Reports that conservative political groups were targeted for review by the IRS because they had "Tea Party," "9/12 Project" or "patriot" somewhere in their tax-exempt applications is a troubling story across party lines.

It also gives the Obama Administration, already beleaguered by the Benghazi story, yet another black eye.

In order to receive and keep a tax-exempt status, 501(c)(4) groups are not allowed to endorse a political candidate or a political party.

According to Lois Lemer, who heads the division of IRS that oversees tax-exempt groups, organizations applying for tax-exempt status were targeted because of their conservative political references. The agency required some of the groups to provide donor lists.

Last Friday's revelation did not surprise the 12 Republican lawmakers who complained in a letter to the IRS over a year ago that they had received accounts of harassment by the agency. The letter stated that the agency inquiries were "perceived to be excessive."

IRS Commissioner Douglas Shulman obviously lied in March of 2012 when he told the House Ways and Means Committee that there was "absolutely no targeting" by the agency and that "that is the kind of back and forth that happens to people" who seek tax-exempt status. He has since retired.

According to Lemer, no high-level IRS officials knew about the practice and that it was initiated by low-level workers in Cincinnati and was not motivated by political bias. But the story deepened after Friday's initial report when a Treasury Department's Inspector General For Tax Administration (TIGTA) document revealed that the IRS was singling out the conservative groups as early as March 2010.

Friday's IRS apology that the targeting of conservative political groups during the 2012 election was "inappropriate" did not diffuse the matter, especially after after the agency denied that no high-level officials were involved.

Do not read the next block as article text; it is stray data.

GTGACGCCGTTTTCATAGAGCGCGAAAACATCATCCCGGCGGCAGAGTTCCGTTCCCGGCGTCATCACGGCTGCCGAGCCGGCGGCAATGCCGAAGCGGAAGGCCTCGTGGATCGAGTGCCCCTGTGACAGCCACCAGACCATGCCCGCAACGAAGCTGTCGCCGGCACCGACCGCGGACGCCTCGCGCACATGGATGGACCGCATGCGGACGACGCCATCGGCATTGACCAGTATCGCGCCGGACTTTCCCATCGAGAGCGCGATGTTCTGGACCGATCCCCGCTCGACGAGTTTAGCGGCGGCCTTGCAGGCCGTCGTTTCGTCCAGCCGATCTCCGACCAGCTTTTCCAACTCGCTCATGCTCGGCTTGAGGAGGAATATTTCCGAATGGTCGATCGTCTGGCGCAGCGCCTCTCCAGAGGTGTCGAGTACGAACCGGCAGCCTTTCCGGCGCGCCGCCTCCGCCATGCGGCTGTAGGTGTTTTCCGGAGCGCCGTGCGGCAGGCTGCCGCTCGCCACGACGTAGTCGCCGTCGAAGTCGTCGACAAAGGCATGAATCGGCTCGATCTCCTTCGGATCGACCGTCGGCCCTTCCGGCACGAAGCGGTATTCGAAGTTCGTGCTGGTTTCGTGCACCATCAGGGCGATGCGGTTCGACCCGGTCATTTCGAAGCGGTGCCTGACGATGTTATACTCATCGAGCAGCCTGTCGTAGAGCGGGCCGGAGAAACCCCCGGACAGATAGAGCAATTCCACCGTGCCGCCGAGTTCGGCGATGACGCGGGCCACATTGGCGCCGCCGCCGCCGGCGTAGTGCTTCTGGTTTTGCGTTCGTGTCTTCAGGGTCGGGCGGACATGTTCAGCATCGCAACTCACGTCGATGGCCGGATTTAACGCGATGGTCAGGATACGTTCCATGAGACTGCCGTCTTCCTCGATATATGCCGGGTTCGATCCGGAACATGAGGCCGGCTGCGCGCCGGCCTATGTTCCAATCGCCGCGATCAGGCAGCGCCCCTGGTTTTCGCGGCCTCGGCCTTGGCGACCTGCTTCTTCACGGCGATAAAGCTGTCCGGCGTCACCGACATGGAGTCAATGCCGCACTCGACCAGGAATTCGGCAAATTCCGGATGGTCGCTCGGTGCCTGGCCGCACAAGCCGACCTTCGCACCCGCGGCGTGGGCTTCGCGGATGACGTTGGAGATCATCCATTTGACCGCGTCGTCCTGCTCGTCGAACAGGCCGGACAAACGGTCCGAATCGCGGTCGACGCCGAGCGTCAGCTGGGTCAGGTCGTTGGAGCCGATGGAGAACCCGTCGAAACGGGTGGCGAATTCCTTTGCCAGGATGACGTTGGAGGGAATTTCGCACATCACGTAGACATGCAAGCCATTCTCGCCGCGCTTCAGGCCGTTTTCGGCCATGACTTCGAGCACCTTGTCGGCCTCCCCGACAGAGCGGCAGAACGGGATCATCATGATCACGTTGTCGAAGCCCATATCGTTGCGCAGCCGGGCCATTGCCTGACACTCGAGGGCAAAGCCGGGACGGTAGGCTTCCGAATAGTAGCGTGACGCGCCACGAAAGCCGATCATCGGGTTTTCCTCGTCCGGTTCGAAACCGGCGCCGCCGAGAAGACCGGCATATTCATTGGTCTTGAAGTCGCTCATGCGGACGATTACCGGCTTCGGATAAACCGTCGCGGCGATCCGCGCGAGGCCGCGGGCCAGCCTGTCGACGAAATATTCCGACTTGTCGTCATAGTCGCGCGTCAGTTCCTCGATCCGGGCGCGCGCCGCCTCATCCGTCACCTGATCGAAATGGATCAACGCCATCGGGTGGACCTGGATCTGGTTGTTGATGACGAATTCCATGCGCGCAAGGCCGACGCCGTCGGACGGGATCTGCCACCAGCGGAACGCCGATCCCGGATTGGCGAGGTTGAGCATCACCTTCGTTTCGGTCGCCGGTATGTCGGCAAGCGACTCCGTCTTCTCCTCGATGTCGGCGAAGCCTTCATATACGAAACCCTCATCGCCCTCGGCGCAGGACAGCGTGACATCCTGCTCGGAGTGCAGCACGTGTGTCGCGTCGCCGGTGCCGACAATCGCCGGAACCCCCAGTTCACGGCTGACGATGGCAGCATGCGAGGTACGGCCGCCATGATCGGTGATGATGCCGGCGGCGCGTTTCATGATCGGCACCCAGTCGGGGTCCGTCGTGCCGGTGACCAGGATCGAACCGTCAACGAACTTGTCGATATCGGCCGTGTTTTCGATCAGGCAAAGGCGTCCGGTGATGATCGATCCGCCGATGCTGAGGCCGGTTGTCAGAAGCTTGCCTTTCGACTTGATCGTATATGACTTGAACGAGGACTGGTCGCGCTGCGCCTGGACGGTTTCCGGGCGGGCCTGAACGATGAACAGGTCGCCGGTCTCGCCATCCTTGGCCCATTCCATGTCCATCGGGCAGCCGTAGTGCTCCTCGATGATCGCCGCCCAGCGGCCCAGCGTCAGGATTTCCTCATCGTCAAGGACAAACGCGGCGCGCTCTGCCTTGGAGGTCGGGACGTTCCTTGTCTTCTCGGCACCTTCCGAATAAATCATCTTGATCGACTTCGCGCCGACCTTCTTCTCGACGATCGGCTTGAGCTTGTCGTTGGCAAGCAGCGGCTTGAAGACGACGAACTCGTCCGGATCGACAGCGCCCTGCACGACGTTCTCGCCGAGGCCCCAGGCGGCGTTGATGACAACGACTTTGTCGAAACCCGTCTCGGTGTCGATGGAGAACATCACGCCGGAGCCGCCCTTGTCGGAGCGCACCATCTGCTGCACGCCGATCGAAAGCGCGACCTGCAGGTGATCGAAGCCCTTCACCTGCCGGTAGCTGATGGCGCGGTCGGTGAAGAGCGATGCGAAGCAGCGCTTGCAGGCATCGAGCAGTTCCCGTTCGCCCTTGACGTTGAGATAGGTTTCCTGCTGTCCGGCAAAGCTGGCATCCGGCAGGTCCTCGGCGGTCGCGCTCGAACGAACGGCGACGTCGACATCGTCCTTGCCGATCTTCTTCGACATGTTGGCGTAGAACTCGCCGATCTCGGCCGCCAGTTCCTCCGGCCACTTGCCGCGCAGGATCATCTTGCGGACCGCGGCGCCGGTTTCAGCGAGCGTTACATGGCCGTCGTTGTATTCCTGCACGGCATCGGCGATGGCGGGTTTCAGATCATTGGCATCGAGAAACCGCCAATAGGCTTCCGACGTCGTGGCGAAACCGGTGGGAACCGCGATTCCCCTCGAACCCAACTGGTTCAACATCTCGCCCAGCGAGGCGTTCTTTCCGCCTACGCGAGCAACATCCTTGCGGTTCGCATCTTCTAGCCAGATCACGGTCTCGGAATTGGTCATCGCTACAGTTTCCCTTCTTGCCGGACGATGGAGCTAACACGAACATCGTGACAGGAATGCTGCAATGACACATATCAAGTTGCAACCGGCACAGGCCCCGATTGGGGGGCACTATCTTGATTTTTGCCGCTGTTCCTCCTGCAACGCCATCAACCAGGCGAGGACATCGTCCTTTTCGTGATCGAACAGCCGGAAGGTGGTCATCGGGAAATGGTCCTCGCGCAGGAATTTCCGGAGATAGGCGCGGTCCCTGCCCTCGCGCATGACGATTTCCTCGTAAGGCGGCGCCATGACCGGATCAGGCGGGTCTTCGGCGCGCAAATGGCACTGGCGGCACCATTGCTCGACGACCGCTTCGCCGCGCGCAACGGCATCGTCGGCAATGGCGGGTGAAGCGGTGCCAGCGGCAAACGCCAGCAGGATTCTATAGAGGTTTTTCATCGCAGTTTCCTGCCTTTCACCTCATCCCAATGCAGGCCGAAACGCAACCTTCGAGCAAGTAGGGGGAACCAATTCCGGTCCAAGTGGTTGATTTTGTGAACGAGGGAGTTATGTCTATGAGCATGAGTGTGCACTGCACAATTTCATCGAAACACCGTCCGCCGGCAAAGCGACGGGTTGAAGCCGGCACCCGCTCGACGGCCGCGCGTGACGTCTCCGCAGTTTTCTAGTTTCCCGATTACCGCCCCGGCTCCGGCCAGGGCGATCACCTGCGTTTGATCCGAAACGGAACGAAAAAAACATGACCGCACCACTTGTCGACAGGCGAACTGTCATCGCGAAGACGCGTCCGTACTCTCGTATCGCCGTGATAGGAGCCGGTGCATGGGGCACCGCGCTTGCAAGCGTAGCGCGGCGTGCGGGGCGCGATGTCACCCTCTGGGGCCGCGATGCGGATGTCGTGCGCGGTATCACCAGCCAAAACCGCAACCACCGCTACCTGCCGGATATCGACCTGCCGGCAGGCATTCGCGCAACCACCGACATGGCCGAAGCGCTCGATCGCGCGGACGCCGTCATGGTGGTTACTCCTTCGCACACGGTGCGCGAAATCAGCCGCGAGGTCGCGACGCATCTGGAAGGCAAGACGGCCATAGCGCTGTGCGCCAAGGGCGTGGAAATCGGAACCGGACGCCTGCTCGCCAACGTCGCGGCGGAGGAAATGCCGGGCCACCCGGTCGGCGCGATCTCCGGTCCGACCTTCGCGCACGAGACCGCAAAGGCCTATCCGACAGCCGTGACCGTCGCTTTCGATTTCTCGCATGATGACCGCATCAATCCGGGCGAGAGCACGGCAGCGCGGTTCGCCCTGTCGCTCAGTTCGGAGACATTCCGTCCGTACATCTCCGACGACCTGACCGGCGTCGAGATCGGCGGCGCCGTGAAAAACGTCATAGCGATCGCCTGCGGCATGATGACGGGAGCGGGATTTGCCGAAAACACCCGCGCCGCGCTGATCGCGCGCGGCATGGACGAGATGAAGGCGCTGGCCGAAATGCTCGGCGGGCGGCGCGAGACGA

Niger Innis, chief strategist for TheTeaParty.net, charged that the Obama administration has used the IRS as a political weapon and said the IRS claim that it is sorry "is not accepted."

Lawmakers, including Rep. Darrell Issa, Senate Minority Leader Mitch McConnell, Utah Sen. Orrin Hatch, and Florida Sen. Marco Rubio are calling for congressional investigations. Even a top Democrat, Michigan Sen. Carl Levin, who chairs the Senate Permanent Subcommittee on Investigations, said members have already been looking into the IRS's activities.

Sen. Rubio called the IRS's political targeting of select groups based on their political leanings "reprehensible."

Jay Sekulow, chief counsel of the conservative American Center for Law and Justice, who has represented nearly 30 Tea Party groups investigated by the IRS, said he was outraged by letters sent to his clients and that the harassment was widespread and not isolated to Cincinnati.

"It was from coast to coast," said Sekulow. "Saying that this was, you know, low-level IRS employees - these weren't clerks. These were Internal Revenue Service agents that are trained in tax-exempt specialties."

This kind of scandalous activity, whereby the IRS uses its police powers for political purposes, is chilling and should be of great concern to every American citizen.

By Jim Zbick

jzbick@tnonline.com